Babson had done it in a non-standard problem - a self-mate where White had to force Black to give mate - but composers despaired over attempts to do it in the standard, White to play and mate in n, format.
For fifty years the Babson task was thought impossible, but in 1983 the Russian Leonid Jarosh cracked it. The diagram shows his extraordinary composition. It is White to play and mate in four.
The first move is 1.a7! setting up the mechanism. After 1...axb1(Q) White plays 2.axb8(Q)! Qxb2 (giving the king an escape square on d3) 3.Qxb3! Qxa1 4.Rxf4 mate.
After 1...axb1(R), 2.axb8(Q)? Rxb2 3.Qxb3 is stalemate; but White plays 2.axb8(R)! Rxb2 3.Rxb3 Kxc4 4.Qa4 mate.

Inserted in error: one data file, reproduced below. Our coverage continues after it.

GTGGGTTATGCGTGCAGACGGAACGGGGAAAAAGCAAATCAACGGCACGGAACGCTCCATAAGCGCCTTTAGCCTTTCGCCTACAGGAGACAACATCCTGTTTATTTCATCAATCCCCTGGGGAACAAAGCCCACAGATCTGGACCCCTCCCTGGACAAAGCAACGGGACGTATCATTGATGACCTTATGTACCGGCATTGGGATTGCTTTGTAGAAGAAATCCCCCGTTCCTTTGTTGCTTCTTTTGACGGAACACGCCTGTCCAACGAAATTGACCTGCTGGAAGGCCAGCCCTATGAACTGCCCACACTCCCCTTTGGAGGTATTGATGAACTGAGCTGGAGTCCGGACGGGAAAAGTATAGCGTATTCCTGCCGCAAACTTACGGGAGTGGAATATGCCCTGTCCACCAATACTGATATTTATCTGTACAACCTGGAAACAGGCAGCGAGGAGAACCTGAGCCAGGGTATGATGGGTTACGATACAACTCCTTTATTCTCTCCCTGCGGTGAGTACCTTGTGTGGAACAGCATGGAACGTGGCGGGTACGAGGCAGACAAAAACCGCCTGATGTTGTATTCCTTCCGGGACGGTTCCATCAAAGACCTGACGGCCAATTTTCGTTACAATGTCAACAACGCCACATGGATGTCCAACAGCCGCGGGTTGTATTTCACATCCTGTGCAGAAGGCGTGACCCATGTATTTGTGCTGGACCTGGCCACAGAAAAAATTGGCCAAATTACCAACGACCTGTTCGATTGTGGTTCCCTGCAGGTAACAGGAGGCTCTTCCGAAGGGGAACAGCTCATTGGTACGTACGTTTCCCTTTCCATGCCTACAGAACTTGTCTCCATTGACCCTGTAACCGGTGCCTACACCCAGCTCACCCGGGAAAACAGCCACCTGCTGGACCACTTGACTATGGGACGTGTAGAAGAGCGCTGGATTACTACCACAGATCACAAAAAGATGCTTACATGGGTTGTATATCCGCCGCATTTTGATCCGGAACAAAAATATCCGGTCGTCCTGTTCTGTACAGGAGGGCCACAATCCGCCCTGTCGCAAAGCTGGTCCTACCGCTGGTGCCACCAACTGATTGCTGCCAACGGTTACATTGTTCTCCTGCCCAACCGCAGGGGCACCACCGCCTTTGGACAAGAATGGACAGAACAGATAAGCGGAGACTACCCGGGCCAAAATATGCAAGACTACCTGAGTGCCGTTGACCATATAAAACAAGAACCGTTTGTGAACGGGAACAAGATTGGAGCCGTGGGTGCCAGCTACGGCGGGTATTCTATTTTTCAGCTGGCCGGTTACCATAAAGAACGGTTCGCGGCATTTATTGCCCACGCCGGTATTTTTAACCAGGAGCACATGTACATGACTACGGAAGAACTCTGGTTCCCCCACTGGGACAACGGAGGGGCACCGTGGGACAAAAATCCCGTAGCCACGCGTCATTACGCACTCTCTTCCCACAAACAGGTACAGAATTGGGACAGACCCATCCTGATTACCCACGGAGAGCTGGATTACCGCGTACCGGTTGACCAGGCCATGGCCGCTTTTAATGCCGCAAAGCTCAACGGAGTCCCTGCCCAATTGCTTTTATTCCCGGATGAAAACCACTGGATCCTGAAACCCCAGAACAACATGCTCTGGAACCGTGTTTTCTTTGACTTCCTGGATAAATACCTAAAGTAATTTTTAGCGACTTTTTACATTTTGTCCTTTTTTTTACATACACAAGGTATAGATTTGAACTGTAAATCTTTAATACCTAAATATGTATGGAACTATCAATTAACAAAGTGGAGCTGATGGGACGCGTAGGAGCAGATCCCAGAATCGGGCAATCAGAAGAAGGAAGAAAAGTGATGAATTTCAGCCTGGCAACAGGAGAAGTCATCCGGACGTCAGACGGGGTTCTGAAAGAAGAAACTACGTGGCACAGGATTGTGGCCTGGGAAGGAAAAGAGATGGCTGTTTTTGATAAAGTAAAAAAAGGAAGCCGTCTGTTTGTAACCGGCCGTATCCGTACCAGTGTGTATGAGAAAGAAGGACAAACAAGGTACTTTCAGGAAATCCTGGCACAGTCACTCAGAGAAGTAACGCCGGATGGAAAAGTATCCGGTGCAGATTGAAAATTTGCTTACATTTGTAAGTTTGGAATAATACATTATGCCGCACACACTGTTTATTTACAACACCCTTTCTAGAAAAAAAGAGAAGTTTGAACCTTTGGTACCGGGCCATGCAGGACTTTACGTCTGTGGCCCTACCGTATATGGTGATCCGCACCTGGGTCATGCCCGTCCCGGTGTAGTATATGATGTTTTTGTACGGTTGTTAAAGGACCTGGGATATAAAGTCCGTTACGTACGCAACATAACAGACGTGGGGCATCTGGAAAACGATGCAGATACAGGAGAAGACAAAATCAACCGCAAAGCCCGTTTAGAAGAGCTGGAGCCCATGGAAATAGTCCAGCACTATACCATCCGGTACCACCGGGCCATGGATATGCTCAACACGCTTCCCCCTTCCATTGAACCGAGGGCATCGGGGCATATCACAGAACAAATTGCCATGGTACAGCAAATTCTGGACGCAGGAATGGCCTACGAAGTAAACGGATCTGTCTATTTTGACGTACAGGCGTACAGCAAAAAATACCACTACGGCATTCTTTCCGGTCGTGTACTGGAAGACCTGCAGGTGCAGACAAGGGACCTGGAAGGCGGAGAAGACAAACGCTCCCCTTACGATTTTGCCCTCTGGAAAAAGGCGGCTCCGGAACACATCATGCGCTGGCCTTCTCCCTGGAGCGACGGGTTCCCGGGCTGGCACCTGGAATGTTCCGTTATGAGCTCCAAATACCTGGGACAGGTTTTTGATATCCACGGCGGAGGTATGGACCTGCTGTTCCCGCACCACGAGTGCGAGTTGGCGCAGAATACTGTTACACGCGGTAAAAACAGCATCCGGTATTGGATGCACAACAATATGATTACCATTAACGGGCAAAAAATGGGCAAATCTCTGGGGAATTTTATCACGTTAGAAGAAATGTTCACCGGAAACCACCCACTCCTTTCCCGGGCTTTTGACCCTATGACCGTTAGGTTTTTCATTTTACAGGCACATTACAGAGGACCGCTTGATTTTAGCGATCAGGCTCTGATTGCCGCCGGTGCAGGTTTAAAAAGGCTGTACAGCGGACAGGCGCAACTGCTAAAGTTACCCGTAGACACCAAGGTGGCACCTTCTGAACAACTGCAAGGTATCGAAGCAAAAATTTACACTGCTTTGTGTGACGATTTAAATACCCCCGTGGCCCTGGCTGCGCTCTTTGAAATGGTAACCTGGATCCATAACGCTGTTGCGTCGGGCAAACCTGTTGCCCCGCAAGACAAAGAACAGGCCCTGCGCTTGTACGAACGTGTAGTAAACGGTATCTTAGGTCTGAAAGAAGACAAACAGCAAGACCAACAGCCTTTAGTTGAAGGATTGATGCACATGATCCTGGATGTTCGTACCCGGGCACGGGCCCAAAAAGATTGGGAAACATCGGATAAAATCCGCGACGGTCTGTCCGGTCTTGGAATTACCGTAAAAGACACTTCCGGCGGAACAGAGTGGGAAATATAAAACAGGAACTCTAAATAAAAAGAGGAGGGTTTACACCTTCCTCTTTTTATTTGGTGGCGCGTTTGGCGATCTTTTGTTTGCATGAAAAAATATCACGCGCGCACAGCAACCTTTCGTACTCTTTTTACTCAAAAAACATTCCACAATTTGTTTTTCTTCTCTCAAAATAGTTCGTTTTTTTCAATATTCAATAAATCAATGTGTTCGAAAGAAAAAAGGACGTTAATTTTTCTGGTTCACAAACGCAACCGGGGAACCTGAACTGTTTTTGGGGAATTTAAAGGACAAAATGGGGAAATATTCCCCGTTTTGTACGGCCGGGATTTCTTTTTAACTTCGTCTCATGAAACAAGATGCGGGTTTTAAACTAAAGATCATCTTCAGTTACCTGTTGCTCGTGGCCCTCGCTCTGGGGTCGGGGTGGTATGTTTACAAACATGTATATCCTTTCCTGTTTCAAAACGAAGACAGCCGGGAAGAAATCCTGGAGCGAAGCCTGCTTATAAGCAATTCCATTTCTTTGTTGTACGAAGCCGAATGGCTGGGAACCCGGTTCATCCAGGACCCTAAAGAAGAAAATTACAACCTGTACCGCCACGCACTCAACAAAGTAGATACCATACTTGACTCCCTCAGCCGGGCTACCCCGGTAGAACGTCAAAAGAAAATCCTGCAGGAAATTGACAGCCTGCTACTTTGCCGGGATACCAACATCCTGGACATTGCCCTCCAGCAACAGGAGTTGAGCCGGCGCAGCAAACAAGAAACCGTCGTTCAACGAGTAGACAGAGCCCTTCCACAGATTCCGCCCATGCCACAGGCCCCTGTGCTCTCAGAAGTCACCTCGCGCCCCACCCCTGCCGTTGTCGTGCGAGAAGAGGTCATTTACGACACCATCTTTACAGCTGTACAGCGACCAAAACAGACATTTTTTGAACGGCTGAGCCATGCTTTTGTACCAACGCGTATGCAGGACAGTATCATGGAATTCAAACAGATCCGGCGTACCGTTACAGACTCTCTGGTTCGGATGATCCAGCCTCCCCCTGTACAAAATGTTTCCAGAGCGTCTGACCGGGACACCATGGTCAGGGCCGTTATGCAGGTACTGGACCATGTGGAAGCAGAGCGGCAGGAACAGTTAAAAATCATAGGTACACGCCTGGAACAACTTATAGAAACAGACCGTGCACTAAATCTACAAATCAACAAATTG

Still more tricky is 1...axb1(B), when Black introduces the idea of Be4 into the defence. The only way to defeat it is 2.axb8(B)! Be4 3.Bxf4! Bxa8 4.Be5 (or Be3) mate.
The last thematic variation is 1...axb1(N) 2.axb8(N)! Nxd2 3.Qc1 Ne4 (otherwise 4.Rxf4 will be mate) 4.Nc6 mate.
Finally, and somewhat messily, we have to fill in the details of the mates if Black does not promote his pawn at the first move: 1...Qxd8+ 2.Kg7! Qc7 3.d8=Q+ Qxd8 4.Rxf4; or 1...Qe5 2.Bxe7 Qd6 3.Nxd6 axb1(Q) 4.Bxf6 mate; or 1...Qxa8 2.Rxf4+ Qe4 3.a8=Q Qxf4 4.Qd5 mate; or 1...Qd6 2.Re1 Qe5 (to stop Re4 mate) 3.Nxe5 fxe5 4.Re4 mate.
The magnitude of this achievement (and the fact that Yarosh went on to publish a slightly simpler version soon after) must make this a candidate for the Greatest Problem of All Time award.Reuse content